Victoria Scholar gives advice on interests rates and FTSE
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Stockbroker Panmure Gordon is forecasting the FTSE will hit 8,250 by the end of 2022, with economist Simon French declaring himself “a long-term bull of the ‘UK undervalued’ story”. That would represent growth of a massive 11.7% in the next 12 months, up from the leading share index’s current level of 7,384. Analysts at Morgan Stanley agreed with the optimistic outlook and is targeting 8,100 for the FTSE 100 by the end of the year. The FTSE is now one of its top global recommendations for investors.
Morgan Stanley predicted that share prices in the index would jump because they currently sit at a steep discount, about 30 percent, to those on the Continent.
That discount, which is largely due to concerns about the impact of Brexit, compares with a long run median UK discount of just three percent.
Fellow Wall Street bank JP Morgan is also bullish on the FTSE 100, having upgraded its outlook for UK stocks in November after six years of advising its clients to avoid the London index.
The bank argued that British shares have the highest dividend yields in the developed world.
Goldman Sachs is advising its clients to have an “overweight” balance of their portfolios in global equities, although it is “neutral” for the UK and European stock markets.
But it still forecasts significant gains for the FTSE, predicting it will end the year at 7,900.
Among retail investment analysts, AJ Bell’s Russ Mould predicted that the index would end the year up, albeit at a more modest 7,750.
He said: “It has underperformed, looks cheap relative to its global peers and could provide plenty of jam today in the form of rapid earnings growth and a decent yield.”
However, he stressed that his optimism depended on commodity prices staying firm (the FTSE is dominated by oil companies and other commodities businesses) and an inflationary economic recovery.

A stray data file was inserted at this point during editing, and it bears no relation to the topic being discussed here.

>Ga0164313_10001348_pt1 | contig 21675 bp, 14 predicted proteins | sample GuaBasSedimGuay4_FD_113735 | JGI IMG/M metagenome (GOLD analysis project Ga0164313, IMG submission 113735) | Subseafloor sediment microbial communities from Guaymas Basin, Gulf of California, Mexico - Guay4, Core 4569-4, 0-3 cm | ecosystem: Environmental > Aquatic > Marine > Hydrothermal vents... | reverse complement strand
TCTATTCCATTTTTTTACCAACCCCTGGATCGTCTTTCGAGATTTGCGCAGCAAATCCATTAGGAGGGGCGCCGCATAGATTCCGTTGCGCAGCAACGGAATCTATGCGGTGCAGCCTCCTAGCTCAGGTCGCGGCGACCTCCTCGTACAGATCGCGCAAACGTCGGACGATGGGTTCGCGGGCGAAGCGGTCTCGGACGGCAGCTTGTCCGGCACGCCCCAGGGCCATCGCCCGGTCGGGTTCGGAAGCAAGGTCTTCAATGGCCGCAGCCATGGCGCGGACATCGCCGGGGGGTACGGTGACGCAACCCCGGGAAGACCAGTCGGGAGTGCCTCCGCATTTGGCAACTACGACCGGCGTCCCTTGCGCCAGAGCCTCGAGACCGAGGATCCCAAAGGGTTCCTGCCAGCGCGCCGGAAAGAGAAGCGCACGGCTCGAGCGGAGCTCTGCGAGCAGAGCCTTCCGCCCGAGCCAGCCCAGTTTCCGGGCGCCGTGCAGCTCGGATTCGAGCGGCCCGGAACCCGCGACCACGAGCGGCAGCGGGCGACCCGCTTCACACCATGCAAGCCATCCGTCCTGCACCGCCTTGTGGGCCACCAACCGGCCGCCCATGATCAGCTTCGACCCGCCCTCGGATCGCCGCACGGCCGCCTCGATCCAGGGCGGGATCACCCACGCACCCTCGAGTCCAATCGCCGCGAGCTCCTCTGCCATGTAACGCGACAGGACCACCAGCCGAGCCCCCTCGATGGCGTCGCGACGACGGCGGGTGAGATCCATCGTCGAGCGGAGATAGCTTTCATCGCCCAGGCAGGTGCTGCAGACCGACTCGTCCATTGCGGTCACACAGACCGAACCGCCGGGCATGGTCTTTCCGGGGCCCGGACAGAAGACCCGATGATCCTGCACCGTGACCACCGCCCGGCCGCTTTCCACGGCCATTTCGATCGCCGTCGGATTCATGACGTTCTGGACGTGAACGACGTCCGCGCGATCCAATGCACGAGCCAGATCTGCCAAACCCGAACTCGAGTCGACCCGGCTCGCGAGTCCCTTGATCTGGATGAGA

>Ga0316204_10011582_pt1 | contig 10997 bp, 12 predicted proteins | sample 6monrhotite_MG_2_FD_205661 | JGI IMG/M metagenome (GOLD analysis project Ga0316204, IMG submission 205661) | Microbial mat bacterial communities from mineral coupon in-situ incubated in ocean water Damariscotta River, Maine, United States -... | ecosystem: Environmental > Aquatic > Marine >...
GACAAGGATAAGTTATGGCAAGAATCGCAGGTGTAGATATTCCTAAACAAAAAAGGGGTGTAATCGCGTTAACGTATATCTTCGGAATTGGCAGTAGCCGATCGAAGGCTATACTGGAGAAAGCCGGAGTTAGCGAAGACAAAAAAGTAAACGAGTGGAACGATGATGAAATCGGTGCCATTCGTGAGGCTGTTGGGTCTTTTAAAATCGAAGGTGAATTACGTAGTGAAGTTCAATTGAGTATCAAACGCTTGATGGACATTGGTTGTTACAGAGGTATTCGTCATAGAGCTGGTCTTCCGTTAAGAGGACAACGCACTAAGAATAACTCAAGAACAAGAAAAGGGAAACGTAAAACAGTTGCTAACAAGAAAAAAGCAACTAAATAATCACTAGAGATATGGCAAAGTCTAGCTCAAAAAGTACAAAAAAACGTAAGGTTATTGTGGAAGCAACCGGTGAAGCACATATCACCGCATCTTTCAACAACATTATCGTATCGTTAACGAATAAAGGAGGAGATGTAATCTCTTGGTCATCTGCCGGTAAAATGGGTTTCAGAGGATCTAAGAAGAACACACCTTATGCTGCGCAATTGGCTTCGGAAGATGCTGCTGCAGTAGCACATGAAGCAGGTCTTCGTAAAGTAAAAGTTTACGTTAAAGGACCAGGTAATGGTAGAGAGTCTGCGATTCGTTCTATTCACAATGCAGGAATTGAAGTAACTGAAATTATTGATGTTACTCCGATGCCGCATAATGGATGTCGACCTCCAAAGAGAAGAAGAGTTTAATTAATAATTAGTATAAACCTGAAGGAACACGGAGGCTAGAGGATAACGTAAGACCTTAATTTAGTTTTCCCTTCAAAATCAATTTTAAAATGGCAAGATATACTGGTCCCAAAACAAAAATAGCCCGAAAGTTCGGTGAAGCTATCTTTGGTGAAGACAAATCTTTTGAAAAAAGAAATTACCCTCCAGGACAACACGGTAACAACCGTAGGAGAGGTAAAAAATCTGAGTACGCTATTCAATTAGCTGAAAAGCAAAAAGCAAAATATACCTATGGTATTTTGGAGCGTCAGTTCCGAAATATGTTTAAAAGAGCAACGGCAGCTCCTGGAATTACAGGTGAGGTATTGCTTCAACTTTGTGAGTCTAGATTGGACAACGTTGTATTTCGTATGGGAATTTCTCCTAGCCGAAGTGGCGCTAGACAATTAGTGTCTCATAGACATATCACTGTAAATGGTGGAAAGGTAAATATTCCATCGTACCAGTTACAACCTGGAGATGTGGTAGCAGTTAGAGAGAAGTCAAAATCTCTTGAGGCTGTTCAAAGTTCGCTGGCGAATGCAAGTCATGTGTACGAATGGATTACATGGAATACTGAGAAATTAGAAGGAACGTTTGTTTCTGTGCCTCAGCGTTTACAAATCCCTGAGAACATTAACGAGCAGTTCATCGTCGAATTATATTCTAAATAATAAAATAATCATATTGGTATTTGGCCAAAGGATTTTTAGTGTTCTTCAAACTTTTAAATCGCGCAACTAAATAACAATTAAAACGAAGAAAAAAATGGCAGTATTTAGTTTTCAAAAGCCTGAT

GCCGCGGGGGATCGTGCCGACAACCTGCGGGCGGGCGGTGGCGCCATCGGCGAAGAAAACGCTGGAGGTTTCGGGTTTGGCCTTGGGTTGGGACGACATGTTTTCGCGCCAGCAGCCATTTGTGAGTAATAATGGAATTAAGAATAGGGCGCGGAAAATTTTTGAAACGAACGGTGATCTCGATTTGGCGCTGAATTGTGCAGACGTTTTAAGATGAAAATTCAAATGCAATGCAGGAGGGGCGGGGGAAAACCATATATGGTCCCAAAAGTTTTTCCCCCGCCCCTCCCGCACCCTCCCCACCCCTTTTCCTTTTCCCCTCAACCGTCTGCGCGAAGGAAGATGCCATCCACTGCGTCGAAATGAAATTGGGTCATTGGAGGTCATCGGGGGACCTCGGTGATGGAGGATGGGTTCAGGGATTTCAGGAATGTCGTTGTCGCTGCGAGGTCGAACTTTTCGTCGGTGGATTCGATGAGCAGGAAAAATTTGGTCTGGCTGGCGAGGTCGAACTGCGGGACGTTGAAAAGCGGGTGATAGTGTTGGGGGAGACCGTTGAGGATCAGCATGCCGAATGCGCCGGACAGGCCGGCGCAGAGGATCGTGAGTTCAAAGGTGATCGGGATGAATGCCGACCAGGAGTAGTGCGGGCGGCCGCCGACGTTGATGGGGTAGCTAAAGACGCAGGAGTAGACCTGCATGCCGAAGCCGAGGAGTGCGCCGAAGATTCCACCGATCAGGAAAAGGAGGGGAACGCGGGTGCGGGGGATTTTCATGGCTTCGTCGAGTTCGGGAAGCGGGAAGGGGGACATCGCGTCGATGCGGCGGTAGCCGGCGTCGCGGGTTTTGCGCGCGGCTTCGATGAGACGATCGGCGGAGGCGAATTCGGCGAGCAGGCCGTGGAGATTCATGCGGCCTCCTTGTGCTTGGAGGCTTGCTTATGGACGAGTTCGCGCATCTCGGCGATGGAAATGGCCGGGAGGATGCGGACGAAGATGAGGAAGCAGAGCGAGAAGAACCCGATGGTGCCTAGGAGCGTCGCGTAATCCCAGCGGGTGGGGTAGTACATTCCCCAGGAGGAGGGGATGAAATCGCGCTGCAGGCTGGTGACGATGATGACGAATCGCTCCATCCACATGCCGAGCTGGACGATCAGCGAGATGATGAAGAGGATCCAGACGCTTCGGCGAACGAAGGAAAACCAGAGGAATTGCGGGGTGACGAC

Hargreaves Lansdown’s Susannah Streeter was also bullish.
She said the lack of big technology stocks in the UK market, which has held back its performance over the past two years, would now prove to be a strength.
Market wisdom has it that tech companies fare better when interest rates are low because investors take risks in the hunt for returns on their money.
When interest rates rise, money flows into safer assets, such as bonds and more traditional shares paying reliable dividends.
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Speaking of the difference between the London Stock Exchange and its American counterpart on Wall Street, Ms Streeter said: “The FTSE focus on mining, energy and commodities will help it.”
She added: “More tech-heavy indexes, like those in the US, have suffered wobbles as we move away from the drug of cheap money.”
However, there has been some pushback by other financial giants.
Barclays have suggested that investors chose German or Italian stocks over British ones, suggesting that investors remain “underweight” on the FTSE.
The British based bank recently downgraded the UK’s financial prospects saying shares were too defensive and lacked catalysts.
The Bank of America echoed Barclay’s concerns and suggested that the FTSE could fall to as low as 6,550 over concerns that European economies have yet to fully recover from the financial crash caused by the global pandemic.
Concerns have also been raised over the ongoing energy crisis hitting Europe.
With prices rising to all-time highs across the continent, fears are in place that this will the financial markets as investors apply caution to European and British investments due to energy consumption affected production.
Summing up the year, IG stock market guru Beauchamp remains upbeat: “Overall, it still seems sensible to expect further gains for stocks, but with perhaps less of the exuberance we saw in 2021.”
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